François L'Hermite (1601-1655) was a French author, poet, and playwright who wrote under the pen name "Tristan L'Hermite."
Born to poverty at the Château de Soliers in the Haute Marche, as a young boy he served as a page to the court of Henry IV. But at age thirteen, the hotheaded young lad got into his first of what would be many duels, killing his opponent and being forced to flee to England. In England he got into another duel, and was forced to flee to Norway, only to duel again and flee to Spain.
L'Hermite finally returned to France in 1620, and settled in as an author, recounting his youthful duels and other misadventures in a somewhat embroidered burlesque novel, Page Disgracie. He then served in succession as court poet to Gaston d'Orléans, to the Duchesse de Chaulnes, and to the Duke of Guise.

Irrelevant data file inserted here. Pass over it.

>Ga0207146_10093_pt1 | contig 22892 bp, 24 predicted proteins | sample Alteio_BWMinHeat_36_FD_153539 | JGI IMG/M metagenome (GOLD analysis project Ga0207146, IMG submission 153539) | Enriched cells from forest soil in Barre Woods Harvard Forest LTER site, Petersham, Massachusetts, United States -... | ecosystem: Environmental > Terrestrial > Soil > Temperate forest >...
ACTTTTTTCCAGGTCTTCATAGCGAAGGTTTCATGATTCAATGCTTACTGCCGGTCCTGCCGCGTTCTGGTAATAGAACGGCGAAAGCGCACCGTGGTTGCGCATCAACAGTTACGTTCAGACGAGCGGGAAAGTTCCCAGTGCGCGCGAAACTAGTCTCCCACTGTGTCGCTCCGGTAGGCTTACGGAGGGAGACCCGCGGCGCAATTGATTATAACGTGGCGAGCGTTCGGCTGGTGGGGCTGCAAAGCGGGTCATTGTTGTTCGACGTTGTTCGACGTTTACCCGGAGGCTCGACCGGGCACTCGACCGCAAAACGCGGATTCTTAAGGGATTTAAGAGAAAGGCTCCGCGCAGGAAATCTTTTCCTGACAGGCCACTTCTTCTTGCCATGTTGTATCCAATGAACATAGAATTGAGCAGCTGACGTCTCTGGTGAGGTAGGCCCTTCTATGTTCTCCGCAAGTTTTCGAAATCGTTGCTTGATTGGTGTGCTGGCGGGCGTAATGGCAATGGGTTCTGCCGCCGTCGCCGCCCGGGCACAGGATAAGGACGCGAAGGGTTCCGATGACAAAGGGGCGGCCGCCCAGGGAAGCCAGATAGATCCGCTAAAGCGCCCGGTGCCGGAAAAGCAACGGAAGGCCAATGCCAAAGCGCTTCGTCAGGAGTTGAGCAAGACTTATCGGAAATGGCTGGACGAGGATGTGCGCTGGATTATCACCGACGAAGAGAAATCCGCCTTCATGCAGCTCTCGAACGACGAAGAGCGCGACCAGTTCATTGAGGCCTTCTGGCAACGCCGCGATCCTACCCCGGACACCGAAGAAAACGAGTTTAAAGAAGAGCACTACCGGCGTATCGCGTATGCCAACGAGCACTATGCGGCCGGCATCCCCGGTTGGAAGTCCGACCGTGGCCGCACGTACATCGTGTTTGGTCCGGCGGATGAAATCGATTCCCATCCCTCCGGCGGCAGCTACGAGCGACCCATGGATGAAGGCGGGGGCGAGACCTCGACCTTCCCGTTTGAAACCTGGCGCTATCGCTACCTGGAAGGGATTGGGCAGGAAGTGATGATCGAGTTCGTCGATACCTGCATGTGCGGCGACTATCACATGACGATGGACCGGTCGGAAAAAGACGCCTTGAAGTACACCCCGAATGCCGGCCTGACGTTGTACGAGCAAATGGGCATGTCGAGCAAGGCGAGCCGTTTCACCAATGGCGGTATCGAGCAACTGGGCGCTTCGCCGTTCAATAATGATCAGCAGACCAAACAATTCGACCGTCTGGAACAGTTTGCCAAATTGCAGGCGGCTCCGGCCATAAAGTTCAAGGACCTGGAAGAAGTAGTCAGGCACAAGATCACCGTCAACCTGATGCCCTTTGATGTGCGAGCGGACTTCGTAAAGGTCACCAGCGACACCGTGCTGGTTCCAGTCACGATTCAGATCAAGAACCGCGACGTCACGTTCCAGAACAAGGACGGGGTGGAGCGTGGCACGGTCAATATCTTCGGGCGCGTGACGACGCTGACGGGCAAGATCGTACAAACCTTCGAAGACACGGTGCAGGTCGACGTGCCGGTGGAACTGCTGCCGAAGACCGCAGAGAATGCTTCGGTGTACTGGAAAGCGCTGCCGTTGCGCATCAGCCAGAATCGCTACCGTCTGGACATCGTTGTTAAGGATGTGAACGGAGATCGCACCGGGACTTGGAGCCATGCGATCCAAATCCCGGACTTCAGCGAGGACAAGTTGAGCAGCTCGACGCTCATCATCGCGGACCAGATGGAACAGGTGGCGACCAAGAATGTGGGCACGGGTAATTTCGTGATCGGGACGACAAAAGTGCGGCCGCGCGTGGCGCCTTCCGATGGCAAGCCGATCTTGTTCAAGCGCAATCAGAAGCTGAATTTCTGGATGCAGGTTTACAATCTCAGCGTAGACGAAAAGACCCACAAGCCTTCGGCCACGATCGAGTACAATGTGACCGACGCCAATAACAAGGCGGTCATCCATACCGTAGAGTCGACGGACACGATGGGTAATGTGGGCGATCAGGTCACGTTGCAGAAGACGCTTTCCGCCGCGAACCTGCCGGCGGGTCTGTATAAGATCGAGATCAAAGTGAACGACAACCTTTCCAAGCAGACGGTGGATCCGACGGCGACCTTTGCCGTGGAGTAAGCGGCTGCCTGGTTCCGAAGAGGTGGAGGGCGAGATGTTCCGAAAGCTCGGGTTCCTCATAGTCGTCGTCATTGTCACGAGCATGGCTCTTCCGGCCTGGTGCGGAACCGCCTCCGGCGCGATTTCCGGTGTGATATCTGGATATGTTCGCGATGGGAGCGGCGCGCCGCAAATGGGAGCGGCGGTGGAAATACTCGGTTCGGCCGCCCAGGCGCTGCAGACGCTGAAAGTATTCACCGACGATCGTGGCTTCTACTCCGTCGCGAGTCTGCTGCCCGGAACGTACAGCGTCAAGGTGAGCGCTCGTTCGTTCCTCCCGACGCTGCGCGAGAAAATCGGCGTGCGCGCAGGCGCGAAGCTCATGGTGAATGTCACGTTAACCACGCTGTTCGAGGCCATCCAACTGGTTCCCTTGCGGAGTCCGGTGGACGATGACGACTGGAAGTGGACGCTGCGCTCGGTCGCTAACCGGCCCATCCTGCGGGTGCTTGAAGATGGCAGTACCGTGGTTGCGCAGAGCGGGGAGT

In his later years L'Hermite became well-known as a playwright, producing famous tragedies such as La Mariane (1636), La Morte de Sénèque (1644), La Morte de Crispe (1645), and Osman (1650), of which La Mariane, which was his very first play, is regarded as his best work. He also produced a comedy, Le Parasite (1654), the year before he died.
L'Hermite took his nom de plume from Tristan L'Hermite, a shadowy figure from the 15th century who was provost of the marshals of the King's household under Louis XI of France, and was known for his machiavellian machinations behind the scenes.